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In the last four years health services in public sector prisons in England have undergone a period of rapid reform and modernisation. Before this, prisoners' health care was characterised by over‐medicalisation, isolation from the NHS, and lack of education and training for health care staff. As part of this process of reform, responsibility for funding and commissioning these services has moved from the Prison Service to the National Health Service (NHS). The results so far seem encouraging. Services are better funded, standards have improved and there is significant progress in developing a strong partnership between the key partners ‐ the Prison Service and the NHS ‐ at national and local levels. These reforms address human rights and the aim of the Prison Health Unit, that prisoners should be able to expect their health needs to be met adequately by services that are broadly equivalent to services on offer in the community. Some learning points for other countries are considered. An equivalent strategy for the modernisation of public sector prisons in Wales is being developed by the Welsh Assembly Government.
Mental illness affects the majority of prisoners. Mental health issues are beginning to take a central position in the development of prison health services, reflecting this burden of disease. This change in focus is not before time. But prison mental health services cannot exist in isolation. Public health systems should lead provision of care for patients with acute and severe illness. A whole prison approach to health and, specifically, mental health will offer the greatest likelihood that offenders will thrive, benefit from imprisonment, and lead law‐abiding lives after release. Public awareness of the scale and commitment of prisons to mental health and illness, and understanding of prisons’ role in society, are necessary developments that would protect and enhance public mental health, as well as creating a healthier and safer society. This article draws on recent reviews, information and statements to set out a public health agenda for mental health in prisons.
The purpose of this paper is to give an overview of the WorldwidE Prison Health Research & Engagement Network (WEPHREN) which aims to improve the evidence base for health…
The purpose of this paper is to give an overview of the WorldwidE Prison Health Research & Engagement Network (WEPHREN) which aims to improve the evidence base for health and health service delivery within prison settings and so improve the health and wellbeing of people in prison, reduce health inequalities and influence prison health policy.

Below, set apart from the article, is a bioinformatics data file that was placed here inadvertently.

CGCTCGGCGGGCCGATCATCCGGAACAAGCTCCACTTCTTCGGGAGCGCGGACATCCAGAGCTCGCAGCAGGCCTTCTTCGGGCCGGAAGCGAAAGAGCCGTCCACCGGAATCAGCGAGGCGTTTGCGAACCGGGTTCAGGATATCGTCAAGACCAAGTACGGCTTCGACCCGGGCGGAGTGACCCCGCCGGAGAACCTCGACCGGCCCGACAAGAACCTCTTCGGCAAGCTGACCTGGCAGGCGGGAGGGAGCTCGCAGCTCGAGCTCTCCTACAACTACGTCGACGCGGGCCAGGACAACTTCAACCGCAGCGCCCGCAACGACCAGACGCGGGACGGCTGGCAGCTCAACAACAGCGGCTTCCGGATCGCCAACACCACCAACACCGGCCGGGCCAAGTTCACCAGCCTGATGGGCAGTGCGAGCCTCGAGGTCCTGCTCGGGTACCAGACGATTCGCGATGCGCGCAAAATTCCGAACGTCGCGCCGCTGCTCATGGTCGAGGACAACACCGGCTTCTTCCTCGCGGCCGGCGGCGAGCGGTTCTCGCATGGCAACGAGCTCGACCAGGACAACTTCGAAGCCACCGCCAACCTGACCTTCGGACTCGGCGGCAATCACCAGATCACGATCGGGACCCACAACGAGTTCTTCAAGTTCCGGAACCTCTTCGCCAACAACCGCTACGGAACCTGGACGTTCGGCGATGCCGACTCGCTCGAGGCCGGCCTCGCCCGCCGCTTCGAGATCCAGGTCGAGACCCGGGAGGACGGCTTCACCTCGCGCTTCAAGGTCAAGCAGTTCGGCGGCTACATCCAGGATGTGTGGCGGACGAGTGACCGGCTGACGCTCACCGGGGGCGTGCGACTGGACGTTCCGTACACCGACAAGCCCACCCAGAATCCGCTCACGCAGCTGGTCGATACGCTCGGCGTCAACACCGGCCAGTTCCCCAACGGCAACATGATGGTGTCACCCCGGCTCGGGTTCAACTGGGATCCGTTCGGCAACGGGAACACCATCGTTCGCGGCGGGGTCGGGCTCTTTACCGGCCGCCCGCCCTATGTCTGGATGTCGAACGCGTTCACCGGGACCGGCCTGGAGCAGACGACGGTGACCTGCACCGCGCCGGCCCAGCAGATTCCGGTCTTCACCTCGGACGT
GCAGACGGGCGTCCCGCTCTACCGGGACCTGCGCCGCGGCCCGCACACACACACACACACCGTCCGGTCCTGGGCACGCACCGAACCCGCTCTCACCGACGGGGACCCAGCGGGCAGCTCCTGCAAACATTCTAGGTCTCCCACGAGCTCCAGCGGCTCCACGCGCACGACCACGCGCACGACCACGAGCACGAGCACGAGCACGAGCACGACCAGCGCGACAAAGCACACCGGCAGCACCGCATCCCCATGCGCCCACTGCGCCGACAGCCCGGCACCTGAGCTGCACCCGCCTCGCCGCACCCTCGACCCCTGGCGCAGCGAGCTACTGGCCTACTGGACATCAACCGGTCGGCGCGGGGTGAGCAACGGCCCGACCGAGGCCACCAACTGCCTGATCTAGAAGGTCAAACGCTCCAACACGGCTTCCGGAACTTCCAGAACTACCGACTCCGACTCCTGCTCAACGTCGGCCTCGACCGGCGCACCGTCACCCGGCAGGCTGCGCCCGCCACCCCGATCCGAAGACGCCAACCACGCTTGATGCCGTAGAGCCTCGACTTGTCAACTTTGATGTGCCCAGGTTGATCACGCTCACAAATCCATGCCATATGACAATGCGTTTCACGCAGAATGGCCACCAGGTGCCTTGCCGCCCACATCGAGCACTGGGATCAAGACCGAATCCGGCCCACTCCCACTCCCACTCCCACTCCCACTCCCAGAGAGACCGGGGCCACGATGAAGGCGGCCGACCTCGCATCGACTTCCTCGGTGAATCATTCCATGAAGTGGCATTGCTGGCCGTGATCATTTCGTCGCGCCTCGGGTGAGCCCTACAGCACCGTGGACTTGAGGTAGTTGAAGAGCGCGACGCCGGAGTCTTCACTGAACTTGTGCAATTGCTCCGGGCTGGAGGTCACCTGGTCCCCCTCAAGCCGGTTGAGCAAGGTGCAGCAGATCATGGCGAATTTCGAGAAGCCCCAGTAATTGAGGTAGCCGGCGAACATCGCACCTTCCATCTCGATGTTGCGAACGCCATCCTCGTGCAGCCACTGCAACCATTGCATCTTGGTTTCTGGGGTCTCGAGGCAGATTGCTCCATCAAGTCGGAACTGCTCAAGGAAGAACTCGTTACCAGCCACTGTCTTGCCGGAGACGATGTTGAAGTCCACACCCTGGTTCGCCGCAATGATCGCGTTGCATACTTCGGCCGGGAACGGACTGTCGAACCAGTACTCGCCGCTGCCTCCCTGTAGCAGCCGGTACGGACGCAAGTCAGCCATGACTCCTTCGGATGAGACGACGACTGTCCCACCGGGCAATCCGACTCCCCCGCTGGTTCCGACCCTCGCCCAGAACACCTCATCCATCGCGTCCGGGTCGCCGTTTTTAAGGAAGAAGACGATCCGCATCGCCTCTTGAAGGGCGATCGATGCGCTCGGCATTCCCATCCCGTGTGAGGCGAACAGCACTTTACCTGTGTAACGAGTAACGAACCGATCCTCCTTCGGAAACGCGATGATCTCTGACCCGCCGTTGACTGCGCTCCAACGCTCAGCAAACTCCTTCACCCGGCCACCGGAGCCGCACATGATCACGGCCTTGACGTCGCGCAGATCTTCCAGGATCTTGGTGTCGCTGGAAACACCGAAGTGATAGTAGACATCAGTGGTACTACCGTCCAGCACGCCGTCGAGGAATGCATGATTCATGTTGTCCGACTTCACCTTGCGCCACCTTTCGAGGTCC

A viewpoint piece that highlights the need for higher quality health research in the field of prison health globally and the potential for WEPHREN to help support this.
This paper presents an overview of the poor health of many people in prison and the inequalities between countries in terms of research output relating to the health of people in prison. It argues for all those interested in prison health to work together to produce more practitioner and policy relevant health research.
This editorial highlights a unique global network for prison health.
The quality and relevance of what happens in prisons are measurably improved once prisons are seen, and have to act, as an integral part of society and the community. The…
The quality and relevance of what happens in prisons are measurably improved once prisons are seen, and have to act, as an integral part of society and the community. The provision of health care has benefited a great deal from the involvement of national and local agencies whose professional expertise is in health and education. HM Inspectorate of Prisons (HMIP) has developed the World Health Organisation's concept of a ‘healthy prison’ (WHO, 1998) to judge the treatment of prisoners and the conditions in which they are held against four core criteria. Partnership working between the Prison Service and NHS was formalised in April 2000, and the majority of prisons have transferred the commissioning of health care to the NHS. This paper considers the challenges and developments of partnership working in improving health outcomes for prisoners, and identifies future improvements.
The strongest international recognition of the importance of women’s health in prisons and the urgentneed for radical change was highlighted of a WHO Conference held…
The strongest international recognition of the importance of women’s health in prisons and the urgent need for radical change was highlighted of a WHO Conference held recently in Kiev, Ukraine.
Health care practitioners in prison face the challenge of providing high standards of health care within the unique peculiarities and restraints of the prison environment…
Health care practitioners in prison face the challenge of providing high standards of health care within the unique peculiarities and restraints of the prison environment. The strict adherence to principles of medical ethics by the prison health care staff and the knowledge and acceptance of these principles by the whole prison community not only results in ethical conduct but also yields practical professional advantages such as guidance in situations of conflict, promotion of confidence and avoidance of misunderstandings. The internationally consented conventions, declarations and recommendations relevant on medical ethics in prison are presented and their basic principles ‐ the primary task of the prison doctor, access to a doctor, equivalence of care, patient’s consent and confidentiality, preventive health care, humanitarian assistance, professional independence, professional competence ‐ are discussed. In addition, the personal obligation of the prison doctor for ethical reflection and decision making in individual ethical issues not covered by the quoted documents and in ethically controversial issues is emphasized. A training course and published guidelines for ethical conduct in prison health care are recommended.